Early in the morning, after cleaning the ground, at the threshold of the entrance to their homes, women lay kollam patterns on the earth with rice and lime. These intricate geometries are an everyday reminder of beauty inviting abundance and prosperity. But the purpose of kollam is more than decoration: traditionally, laying rice and lime at the entrance of the home was an offering- to feed insects and mites, so they would not need to enter the house. Kollam- offering, daily act of regeneration, reminder of the relationships and cycles that sustain- life.

Women who work in Bangalore’s waste management sector chose kollam as the symbol to celebrate the work they do everyday to regenerate the city- urban alchemists, they tend to our streets, giving new life to things most people consider wasted. And yet, they are rarely treated with dignity, nor recognized for the absolutely essential work they do. 

In Bangalore, Fearless Collective joined Hasiru Dala and women who work in both informal and formal waste management to create a public monument to women waste workers.

Encircled in kollam, they shared stories of their emotional and ecological realities- how they experience ecosystems and their place within them- and traced the intersections between Essential Life, Labour, and Environments | Disposable Plastics and Disposable Incomes | Dignity and Labour | Consumption and Waste | Public Space, Self Representation, Narrative, and Power

As their stories unfolded, the image emerged: 

Jayabai, an informal waste picker, gathers things most people consider wasted and gives them new life. She embraces Pourikarmika, Valli, who turns organic matter of all kinds back into earth. Together, they affirm their vision for a future in which they will receive as much from the city as they give to it.

‘We are for you, you are for us’

At the onset of the COVID-19 pandemic, the fear of contamination framed single-use plastic as a seal of ‘protection,’ while leaving out of the picture where it goes and who handles it after it is disposed of. 

Across India, the majority of plastic waste is sorted and recycled by informal sector Waste Pickers. The workers who segregate waste play an essential role in sustaining our urban ecologies, and yet, they are often treated like disposable lives.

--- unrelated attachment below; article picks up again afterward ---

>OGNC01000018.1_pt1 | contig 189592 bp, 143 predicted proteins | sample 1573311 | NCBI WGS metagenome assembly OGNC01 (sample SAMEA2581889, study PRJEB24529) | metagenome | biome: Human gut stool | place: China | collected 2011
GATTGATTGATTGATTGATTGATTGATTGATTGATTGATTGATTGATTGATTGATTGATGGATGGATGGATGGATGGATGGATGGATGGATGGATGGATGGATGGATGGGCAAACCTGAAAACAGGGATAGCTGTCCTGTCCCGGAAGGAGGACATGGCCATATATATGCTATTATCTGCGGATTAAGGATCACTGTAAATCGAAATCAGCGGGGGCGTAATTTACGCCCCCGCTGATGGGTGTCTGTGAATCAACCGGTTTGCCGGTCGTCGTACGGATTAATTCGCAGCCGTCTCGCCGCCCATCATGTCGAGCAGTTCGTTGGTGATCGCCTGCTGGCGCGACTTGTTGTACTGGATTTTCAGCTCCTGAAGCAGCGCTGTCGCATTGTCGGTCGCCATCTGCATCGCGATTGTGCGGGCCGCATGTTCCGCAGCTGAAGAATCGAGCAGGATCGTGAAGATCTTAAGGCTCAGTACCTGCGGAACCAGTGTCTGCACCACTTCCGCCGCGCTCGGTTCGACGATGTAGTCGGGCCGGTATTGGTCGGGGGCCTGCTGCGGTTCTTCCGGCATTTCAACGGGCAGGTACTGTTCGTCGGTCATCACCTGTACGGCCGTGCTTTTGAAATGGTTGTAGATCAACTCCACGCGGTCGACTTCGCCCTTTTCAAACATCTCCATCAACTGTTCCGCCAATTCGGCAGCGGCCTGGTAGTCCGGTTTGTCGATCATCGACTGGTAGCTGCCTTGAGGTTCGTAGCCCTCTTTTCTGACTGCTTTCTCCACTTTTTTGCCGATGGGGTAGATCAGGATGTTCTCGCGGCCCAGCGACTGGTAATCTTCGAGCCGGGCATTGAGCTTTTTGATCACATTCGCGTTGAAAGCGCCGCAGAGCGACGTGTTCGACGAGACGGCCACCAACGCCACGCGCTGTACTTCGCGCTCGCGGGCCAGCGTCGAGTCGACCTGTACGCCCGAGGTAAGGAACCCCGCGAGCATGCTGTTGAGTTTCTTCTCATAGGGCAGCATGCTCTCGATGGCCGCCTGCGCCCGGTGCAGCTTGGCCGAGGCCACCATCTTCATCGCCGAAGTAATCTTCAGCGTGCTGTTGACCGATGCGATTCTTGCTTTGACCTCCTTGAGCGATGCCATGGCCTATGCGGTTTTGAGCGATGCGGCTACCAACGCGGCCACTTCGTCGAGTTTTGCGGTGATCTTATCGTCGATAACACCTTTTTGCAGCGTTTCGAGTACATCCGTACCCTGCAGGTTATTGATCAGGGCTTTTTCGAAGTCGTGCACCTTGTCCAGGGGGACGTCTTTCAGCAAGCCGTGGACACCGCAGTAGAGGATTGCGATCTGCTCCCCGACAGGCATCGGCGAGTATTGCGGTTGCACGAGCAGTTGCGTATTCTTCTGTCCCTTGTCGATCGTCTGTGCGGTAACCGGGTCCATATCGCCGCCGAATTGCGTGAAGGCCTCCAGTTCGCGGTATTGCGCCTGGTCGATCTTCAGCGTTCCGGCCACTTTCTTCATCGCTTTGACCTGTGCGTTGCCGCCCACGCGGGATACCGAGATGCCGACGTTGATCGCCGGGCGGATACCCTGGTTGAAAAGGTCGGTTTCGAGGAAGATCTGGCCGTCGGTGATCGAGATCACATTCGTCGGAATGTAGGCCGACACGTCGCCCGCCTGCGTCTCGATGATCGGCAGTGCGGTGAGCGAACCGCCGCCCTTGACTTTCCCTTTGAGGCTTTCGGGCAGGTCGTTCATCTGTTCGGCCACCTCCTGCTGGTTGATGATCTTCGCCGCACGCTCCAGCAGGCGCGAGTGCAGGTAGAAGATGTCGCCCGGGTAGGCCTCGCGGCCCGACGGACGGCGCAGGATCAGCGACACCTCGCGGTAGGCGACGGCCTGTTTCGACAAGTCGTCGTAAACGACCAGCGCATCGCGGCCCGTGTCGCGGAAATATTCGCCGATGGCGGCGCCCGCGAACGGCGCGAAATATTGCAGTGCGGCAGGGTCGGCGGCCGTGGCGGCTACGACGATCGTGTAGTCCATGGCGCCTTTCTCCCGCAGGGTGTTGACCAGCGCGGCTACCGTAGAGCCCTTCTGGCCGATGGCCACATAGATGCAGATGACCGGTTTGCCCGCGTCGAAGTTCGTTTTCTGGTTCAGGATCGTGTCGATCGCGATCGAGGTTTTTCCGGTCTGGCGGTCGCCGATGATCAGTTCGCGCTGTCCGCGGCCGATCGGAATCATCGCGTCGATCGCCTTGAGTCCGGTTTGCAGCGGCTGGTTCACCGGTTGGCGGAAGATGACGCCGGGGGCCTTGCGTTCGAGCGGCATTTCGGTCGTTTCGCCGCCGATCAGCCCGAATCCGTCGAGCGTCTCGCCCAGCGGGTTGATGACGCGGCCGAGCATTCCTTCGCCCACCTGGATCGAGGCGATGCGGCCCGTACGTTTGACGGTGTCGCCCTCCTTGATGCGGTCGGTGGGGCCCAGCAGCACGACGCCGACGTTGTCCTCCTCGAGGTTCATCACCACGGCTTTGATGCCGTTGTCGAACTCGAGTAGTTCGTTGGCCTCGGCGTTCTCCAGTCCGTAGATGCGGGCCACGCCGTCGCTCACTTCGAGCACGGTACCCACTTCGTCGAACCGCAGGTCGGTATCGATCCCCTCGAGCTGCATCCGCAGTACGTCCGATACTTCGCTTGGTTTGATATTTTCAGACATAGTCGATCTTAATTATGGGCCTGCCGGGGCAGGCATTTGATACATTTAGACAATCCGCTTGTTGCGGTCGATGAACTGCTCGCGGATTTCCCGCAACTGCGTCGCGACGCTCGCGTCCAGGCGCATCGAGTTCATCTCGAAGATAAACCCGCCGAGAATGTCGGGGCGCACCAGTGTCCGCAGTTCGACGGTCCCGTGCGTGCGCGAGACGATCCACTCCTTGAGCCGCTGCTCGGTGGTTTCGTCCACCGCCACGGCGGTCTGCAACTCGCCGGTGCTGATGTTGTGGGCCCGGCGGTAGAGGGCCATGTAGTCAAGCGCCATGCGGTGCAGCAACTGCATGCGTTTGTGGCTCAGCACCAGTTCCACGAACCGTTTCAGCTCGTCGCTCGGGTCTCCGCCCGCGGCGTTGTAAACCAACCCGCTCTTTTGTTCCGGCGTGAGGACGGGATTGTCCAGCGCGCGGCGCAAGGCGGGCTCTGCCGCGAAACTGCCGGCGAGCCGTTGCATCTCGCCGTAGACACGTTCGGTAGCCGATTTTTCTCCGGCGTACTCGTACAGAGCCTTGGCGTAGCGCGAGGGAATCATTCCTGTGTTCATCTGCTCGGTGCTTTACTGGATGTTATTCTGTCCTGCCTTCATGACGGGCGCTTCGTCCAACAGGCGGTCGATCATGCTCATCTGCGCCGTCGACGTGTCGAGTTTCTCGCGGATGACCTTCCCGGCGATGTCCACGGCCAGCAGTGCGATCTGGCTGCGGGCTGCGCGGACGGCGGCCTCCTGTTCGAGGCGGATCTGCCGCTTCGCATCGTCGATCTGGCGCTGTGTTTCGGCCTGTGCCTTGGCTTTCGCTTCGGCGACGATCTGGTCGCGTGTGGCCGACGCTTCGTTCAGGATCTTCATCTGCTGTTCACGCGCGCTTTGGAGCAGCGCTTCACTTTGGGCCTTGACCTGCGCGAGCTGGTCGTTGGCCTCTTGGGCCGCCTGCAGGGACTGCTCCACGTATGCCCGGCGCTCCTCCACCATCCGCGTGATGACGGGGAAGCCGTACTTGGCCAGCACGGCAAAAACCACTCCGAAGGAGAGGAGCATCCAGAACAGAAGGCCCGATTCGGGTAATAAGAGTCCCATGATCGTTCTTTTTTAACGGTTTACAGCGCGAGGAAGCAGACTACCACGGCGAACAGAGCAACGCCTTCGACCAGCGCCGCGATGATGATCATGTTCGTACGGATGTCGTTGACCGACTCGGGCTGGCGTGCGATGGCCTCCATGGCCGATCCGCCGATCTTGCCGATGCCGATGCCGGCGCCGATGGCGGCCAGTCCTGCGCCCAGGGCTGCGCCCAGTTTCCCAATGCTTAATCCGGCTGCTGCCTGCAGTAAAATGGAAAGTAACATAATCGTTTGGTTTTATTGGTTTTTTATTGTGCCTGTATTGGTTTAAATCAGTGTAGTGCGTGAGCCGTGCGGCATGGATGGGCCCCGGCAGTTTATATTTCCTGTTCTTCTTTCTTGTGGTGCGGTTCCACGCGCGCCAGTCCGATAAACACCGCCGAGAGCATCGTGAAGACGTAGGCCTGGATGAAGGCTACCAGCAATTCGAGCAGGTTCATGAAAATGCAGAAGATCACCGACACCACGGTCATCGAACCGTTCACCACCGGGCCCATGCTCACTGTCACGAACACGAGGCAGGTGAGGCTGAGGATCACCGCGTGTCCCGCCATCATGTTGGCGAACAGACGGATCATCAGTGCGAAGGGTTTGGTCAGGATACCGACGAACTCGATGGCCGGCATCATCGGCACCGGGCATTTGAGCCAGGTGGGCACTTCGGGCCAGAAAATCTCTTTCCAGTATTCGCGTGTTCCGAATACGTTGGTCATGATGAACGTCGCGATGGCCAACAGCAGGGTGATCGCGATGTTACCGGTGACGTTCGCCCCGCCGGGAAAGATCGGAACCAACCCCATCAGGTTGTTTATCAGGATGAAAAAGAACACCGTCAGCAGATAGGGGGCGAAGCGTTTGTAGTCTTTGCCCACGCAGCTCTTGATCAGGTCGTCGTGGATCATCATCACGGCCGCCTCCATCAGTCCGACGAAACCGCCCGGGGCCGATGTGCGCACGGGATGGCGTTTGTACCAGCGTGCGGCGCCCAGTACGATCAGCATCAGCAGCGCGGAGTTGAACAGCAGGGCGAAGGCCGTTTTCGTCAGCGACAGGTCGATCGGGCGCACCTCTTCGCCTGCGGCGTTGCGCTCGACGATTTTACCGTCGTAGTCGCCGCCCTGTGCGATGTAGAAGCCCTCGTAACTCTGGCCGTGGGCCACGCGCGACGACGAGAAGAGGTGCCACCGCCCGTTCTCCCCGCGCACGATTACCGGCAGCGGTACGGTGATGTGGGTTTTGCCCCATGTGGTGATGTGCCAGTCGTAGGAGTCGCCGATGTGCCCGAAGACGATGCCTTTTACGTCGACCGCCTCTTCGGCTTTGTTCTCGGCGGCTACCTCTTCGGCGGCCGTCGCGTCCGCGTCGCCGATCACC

At the beginning of the lockdowns, officials across the country gathered in emergency meetings to discuss what (and who) is considered essential. While the value of workers was being debated behind closed doors, those who do the labour under discussion were never asked what they consider essential, making visible a power dynamic that runs throughout our systems, one that is told to us, rather than determined by us. 

In Bangalore, Waste Pickers who are responsible for the city’s recycling were not recognized as ‘essential,’ resulting in the loss of their livelihoods and tonnes of plastic waste they would have segregated and recycled being dumped into landfills or burned.In this context, Fearless partnered with Hasiru Dala, a social impact organization focused on justice for Waste Pickers, to reclaim narratives around what is essential and to whom, and create a public monument affirming the absolutely essential role women Waste Pickers and Pourikarmikas (formal sector waste workers) play in regenerating our cities and mitigating climate change.

In a large room, in the heart of the city, we gathered together with a group of formal and informal waste workers. We sat around a green canvas with an intricate kollam pattern hand painted in it’s centre – in white and gold. The small of jasmine flowers, strung into the womens’ hair and carpeting the floor where we sat, hung heavy in the air. 

We started our workshop with the question: 

What do you give the city? What does the city give you?

Women shared stories of their daily labour and how much they give to the city, keeping it clean, reducing waste, doing the work that most other people don’t want to do. In turn, what the city gives them, is a livelihood, the opportunity to educate their children, a sense of liberation – giving them choices they wouldn’t have otherwise had. On the other hand, some shared stories of being treated with disrespect, disregard, and a lack of recognition. 

And so, in the first part of our Ritual, each woman took a piece of paper in her hands, crushed it, and threw it aside as she answered the question: 

What do you want to dispose of?

I want to dispose of: 

Disrespect 

The hardships of generations that I’ve inherited, that I carry

Domestic Violence 

Gender Inequality 

Discriminations, all of them. 

The arrogance of the rich

Wealth, Poverty

Corruption.

My daughter’s pain- she will not have to endure what we have endured (it’s all for her).